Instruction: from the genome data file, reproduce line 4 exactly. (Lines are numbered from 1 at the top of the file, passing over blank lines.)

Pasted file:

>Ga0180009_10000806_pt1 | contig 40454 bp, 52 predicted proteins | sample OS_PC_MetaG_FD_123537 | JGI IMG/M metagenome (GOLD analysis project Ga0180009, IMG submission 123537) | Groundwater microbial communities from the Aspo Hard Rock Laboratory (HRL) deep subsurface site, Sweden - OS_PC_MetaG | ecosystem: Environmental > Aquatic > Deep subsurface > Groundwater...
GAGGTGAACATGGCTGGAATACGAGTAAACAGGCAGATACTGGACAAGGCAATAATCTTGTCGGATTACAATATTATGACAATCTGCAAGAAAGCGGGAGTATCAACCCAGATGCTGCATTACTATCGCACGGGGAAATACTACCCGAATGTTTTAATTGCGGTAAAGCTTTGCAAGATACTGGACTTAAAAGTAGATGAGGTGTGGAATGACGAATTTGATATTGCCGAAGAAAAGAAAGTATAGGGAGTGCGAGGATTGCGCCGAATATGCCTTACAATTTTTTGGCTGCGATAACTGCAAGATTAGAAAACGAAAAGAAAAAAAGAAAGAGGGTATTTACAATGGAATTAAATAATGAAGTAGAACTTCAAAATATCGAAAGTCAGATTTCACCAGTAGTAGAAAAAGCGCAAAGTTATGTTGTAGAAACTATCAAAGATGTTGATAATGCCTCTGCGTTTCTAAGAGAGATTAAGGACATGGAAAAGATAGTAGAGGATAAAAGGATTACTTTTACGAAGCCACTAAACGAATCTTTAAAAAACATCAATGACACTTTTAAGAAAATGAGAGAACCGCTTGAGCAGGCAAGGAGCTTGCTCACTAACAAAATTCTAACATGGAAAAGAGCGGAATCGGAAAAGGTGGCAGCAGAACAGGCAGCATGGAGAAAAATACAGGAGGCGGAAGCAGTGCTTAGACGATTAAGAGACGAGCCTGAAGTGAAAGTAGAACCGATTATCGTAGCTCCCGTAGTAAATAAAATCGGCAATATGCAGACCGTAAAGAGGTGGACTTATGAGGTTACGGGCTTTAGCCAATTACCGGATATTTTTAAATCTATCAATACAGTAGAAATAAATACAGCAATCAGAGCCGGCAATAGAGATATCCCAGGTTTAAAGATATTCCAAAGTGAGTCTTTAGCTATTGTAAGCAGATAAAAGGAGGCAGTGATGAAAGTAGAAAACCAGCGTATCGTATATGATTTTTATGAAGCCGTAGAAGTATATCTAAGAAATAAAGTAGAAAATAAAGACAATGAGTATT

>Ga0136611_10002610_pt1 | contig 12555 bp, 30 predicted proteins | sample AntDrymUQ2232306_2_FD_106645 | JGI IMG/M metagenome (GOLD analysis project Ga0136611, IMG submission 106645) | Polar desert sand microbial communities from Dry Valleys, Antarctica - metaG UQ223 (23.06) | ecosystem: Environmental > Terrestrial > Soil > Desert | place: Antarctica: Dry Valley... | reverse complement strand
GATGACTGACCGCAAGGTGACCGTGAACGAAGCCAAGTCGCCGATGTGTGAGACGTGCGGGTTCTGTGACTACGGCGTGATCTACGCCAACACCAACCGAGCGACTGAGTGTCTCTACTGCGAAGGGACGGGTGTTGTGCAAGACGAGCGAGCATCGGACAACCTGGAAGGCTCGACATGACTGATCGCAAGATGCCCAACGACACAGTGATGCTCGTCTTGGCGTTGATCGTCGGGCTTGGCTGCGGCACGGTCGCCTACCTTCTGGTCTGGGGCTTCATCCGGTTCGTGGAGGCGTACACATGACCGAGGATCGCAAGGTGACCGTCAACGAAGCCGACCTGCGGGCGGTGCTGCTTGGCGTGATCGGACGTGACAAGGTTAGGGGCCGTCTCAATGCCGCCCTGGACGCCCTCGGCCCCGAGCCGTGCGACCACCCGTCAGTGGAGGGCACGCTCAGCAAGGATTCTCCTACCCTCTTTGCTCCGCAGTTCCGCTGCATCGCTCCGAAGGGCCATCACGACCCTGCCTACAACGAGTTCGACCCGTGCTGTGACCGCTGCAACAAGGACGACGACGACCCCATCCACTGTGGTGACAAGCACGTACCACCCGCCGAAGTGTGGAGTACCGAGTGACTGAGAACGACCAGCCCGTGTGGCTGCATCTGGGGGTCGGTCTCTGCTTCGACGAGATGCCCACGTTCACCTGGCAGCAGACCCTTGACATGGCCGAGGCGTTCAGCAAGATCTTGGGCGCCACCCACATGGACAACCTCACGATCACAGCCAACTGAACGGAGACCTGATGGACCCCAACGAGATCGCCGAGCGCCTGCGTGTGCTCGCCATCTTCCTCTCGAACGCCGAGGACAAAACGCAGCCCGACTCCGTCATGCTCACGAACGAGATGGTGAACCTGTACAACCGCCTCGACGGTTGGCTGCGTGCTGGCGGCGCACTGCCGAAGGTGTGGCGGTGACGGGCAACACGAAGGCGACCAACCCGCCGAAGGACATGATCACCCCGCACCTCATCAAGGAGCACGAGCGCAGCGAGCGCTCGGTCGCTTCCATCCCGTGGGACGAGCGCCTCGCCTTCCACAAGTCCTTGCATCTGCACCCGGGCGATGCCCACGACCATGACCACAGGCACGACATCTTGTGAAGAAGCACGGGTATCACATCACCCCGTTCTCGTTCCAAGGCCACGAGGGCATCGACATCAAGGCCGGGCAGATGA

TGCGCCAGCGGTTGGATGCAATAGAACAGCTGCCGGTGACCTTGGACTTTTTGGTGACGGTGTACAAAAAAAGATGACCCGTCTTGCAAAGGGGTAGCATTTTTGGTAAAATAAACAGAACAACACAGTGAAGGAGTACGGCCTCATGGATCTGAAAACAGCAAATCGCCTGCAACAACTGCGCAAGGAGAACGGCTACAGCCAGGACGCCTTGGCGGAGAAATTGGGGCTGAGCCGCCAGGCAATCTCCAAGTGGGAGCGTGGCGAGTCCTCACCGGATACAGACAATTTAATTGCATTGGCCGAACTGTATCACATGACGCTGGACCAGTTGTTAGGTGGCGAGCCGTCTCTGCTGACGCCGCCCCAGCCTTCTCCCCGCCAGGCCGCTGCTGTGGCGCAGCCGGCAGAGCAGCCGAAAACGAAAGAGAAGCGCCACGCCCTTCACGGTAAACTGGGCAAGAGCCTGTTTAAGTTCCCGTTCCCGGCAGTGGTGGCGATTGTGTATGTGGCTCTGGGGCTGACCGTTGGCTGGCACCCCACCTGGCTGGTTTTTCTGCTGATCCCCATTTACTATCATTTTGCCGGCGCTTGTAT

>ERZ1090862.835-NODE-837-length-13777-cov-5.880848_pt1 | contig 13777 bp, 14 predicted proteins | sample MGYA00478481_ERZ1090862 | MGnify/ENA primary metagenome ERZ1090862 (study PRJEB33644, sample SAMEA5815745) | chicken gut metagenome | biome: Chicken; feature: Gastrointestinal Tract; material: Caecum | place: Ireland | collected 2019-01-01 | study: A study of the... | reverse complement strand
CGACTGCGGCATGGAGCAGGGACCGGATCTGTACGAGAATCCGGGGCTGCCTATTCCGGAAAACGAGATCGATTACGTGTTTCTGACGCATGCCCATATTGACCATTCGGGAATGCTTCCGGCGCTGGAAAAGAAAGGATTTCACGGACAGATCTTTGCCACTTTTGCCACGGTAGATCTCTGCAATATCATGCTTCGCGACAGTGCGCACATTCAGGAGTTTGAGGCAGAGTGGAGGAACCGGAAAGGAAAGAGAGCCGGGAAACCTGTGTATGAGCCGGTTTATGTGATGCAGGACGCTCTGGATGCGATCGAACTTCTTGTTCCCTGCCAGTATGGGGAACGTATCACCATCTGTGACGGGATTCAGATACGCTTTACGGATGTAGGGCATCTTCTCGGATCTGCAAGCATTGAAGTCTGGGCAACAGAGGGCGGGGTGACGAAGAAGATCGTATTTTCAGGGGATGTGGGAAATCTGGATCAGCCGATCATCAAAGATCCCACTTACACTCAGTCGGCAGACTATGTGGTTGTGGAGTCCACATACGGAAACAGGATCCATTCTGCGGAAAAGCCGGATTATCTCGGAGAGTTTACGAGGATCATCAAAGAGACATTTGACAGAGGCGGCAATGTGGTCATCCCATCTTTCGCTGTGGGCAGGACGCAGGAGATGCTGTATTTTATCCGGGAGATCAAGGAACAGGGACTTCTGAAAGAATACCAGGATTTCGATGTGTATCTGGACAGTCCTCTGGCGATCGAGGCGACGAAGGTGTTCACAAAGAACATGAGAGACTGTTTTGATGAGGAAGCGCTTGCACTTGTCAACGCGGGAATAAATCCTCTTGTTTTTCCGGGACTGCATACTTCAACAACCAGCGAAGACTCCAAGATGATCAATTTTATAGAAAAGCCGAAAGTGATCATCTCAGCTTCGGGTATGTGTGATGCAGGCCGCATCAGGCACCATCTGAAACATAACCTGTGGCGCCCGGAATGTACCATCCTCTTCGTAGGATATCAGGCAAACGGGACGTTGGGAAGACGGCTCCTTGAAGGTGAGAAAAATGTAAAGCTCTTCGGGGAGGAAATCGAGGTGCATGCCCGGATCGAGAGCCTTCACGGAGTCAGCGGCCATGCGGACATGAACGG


GATGACTGACCGCAAGGTGACCGTGAACGAAGCCAAGTCGCCGATGTGTGAGACGTGCGGGTTCTGTGACTACGGCGTGATCTACGCCAACACCAACCGAGCGACTGAGTGTCTCTACTGCGAAGGGACGGGTGTTGTGCAAGACGAGCGAGCATCGGACAACCTGGAAGGCTCGACATGACTGATCGCAAGATGCCCAACGACACAGTGATGCTCGTCTTGGCGTTGATCGTCGGGCTTGGCTGCGGCACGGTCGCCTACCTTCTGGTCTGGGGCTTCATCCGGTTCGTGGAGGCGTACACATGACCGAGGATCGCAAGGTGACCGTCAACGAAGCCGACCTGCGGGCGGTGCTGCTTGGCGTGATCGGACGTGACAAGGTTAGGGGCCGTCTCAATGCCGCCCTGGACGCCCTCGGCCCCGAGCCGTGCGACCACCCGTCAGTGGAGGGCACGCTCAGCAAGGATTCTCCTACCCTCTTTGCTCCGCAGTTCCGCTGCATCGCTCCGAAGGGCCATCACGACCCTGCCTACAACGAGTTCGACCCGTGCTGTGACCGCTGCAACAAGGACGACGACGACCCCATCCACTGTGGTGACAAGCACGTACCACCCGCCGAAGTGTGGAGTACCGAGTGACTGAGAACGACCAGCCCGTGTGGCTGCATCTGGGGGTCGGTCTCTGCTTCGACGAGATGCCCACGTTCACCTGGCAGCAGACCCTTGACATGGCCGAGGCGTTCAGCAAGATCTTGGGCGCCACCCACATGGACAACCTCACGATCACAGCCAACTGAACGGAGACCTGATGGACCCCAACGAGATCGCCGAGCGCCTGCGTGTGCTCGCCATCTTCCTCTCGAACGCCGAGGACAAAACGCAGCCCGACTCCGTCATGCTCACGAACGAGATGGTGAACCTGTACAACCGCCTCGACGGTTGGCTGCGTGCTGGCGGCGCACTGCCGAAGGTGTGGCGGTGACGGGCAACACGAAGGCGACCAACCCGCCGAAGGACATGATCACCCCGCACCTCATCAAGGAGCACGAGCGCAGCGAGCGCTCGGTCGCTTCCATCCCGTGGGACGAGCGCCTCGCCTTCCACAAGTCCTTGCATCTGCACCCGGGCGATGCCCACGACCATGACCACAGGCACGACATCTTGTGAAGAAGCACGGGTATCACATCACCCCGTTCTCGTTCCAAGGCCACGAGGGCATCGACATCAAGGCCGGGCAGATGA